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Quality is king: finding the value in
your data test strategy

By Simon Aubury and Kunal Tiwary



Imagine what your data teams could achieve with an extra two days per week. The thought is exciting, isn’t it? But where would this additional time come from? The answer may lie in better managing the quality of your data. The best way to do that is by catching issues early with the help of a rigorous data testing strategy.


The impact of moving data testing upstream shouldn’t be underestimated. Research suggests that data teams spend 30-40% of their time focusing on data quality issues. That’s a significant amount of time they could be spending on revenue-generating activities like creating better products and features or improving access to faster and more accurate insights across their organization. And beyond productivity and organizational effectiveness, data downtime – caused by missing, inaccurate, or compromised data – can cost companies millions of dollars each year and erode organizational trust in your data team as a revenue driver for the organization.


Missing values in datasets can lead to failures in production systems, incorrect data can lead to the wrong business decisions being made and changes in data distribution can degrade the performance of machine learning models. Irrelevant product recommendations could impact customer experience and lead to a loss of revenue. In sectors such as healthcare, the consequences can be far more significant. Incorrect data can lead to the wrong medication being prescribed, triggering adverse reactions, or even death.


In this chapter we’ll take a look at how to implement an effective data strategy. But first, we’ll look at the core considerations that lay the foundations for data quality.



The considerations and trade-offs of data quality

Instilling organizational trust in the quality of its data and the data team is vital. However, this can only be done by describing what we actually mean by data quality: what features and dimensions are fundamental to it. Here are five areas to consider:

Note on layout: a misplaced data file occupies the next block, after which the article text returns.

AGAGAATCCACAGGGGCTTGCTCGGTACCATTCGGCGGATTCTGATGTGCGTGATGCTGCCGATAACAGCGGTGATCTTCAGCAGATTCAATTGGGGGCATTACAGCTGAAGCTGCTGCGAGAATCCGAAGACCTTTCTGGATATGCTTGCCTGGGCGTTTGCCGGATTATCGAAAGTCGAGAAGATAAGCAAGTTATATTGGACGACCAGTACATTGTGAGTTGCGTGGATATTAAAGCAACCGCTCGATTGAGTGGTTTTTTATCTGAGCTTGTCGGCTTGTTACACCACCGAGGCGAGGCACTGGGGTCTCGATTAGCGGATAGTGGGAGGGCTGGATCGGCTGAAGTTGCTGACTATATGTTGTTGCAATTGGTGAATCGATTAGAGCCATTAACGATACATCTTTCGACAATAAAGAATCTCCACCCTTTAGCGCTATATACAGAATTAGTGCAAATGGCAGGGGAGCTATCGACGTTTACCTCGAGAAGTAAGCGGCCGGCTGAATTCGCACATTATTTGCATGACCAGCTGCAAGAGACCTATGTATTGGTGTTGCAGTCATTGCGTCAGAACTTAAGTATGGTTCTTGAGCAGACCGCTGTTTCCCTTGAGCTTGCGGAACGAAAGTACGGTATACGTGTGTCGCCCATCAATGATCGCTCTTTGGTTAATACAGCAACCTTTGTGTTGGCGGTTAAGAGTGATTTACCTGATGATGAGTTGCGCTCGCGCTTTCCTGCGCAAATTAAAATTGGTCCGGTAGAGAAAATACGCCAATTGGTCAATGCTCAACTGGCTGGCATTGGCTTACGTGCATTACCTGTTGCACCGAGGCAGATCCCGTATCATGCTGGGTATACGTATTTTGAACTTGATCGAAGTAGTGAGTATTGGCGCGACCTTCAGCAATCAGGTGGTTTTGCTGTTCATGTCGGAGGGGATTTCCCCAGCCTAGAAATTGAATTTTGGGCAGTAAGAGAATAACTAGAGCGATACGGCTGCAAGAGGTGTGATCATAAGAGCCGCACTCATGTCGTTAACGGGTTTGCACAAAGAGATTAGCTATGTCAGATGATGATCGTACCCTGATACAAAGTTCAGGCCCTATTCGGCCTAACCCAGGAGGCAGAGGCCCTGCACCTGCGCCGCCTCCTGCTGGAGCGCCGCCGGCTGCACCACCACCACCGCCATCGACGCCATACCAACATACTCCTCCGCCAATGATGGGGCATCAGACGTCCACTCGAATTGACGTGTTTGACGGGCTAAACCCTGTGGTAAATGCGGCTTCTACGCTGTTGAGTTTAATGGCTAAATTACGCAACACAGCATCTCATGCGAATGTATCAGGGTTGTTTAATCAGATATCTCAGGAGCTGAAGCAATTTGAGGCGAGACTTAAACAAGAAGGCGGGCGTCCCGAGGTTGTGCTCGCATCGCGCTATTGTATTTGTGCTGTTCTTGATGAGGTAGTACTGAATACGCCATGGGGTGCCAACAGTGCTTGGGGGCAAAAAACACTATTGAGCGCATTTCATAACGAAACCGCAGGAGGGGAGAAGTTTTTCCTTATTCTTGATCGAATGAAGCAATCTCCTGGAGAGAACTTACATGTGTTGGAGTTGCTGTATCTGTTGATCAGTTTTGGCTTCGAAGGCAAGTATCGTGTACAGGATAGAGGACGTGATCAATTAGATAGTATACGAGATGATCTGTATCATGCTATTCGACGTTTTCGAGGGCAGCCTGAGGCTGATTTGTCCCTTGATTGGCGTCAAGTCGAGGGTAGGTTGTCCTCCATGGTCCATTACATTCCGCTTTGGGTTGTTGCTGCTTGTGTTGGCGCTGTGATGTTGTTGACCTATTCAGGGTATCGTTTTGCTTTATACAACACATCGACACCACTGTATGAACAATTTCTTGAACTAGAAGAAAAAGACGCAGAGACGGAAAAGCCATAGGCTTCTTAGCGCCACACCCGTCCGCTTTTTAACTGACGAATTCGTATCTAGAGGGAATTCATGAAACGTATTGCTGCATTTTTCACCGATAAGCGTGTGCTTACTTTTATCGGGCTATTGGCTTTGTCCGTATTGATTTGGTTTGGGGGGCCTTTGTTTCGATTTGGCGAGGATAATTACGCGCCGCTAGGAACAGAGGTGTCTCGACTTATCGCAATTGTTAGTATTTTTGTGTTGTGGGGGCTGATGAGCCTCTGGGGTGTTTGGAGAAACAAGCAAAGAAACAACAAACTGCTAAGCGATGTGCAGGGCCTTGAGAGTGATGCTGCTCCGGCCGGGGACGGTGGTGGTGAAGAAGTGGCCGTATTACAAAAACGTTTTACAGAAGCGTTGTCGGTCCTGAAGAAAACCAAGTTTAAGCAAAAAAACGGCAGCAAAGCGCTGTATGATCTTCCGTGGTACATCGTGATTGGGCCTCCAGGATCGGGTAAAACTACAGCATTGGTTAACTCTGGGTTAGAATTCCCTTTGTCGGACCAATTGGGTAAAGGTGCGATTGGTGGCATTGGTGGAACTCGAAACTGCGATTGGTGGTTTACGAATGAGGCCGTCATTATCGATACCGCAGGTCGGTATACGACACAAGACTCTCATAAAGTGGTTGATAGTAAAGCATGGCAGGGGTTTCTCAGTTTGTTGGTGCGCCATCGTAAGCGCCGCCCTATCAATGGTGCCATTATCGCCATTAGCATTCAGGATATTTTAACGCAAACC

1. Freshness: The importance of data recency is context specific. A security monitoring or fraud detection application requires very fresh data to make sure aberrations are detected and can be dealt with quickly, whereas training a machine learning model can tolerate more latent data.

  2. Accuracy: Life impacting decisions such as drug effectiveness and financial decisions have little room for inaccurate data. However, we may sacrifice accuracy for speed when offering suggestions on a retail online store or streaming service.

  3. Consistency: Definitions of common terms need to be consistent. For example, what does “current” mean when we talk about customers – purchased last week or two months ago? Or what constitutes a “customer” – already signed on, authenticated, a real human?

  4. Understanding the data source: The source of data or how data is captured can affect its accuracy. If a customer service representative at a bank selects a drop-down field in a hurry or without validation, a manual error could lead to incorrect account closure reports. 
  5. Metadata (including lineage): Metadata is the foundation of quality output. It helps characterize data and helps your organization understand and consume it easily. Metadata should explain the who, what, when, how and why of data — it can even provide information on things like the ownership of data product code.



Preparing a test strategy: Quality starts with a conversation

Our experience suggests that when data producer teams take ownership of the data testing process, data quality is more easily and consistently maintained. But a robust test strategy requires collaboration between data consumers and data producers. Data consumers need to address the below areas to develop a data test strategy:


  • What quality features are important – is it completeness, distinctness, compliance or something else?

  • What business requirements are we building?

  • What target value should producers aim and optimize for?

  • Identifying domain-driven quality metrics – for example, the needs of retail would be quite different to the needs to real estate 


Data producer teams should also aim to capture finer-grained metrics such as:


  • Error tolerance

  • Ownership – if a quality check is broken who is going to fix it and when?

  • How much is data quality worth? Will adding more data improve your analytics? What are the appropriate and agreed thresholds and tolerances for data quality for the business? Is 90%, 99%, 99.9% accuracy expected or acceptable for the end user of the data?
  • Service level agreements (SLAs) – how much downtime does the business allow for each year?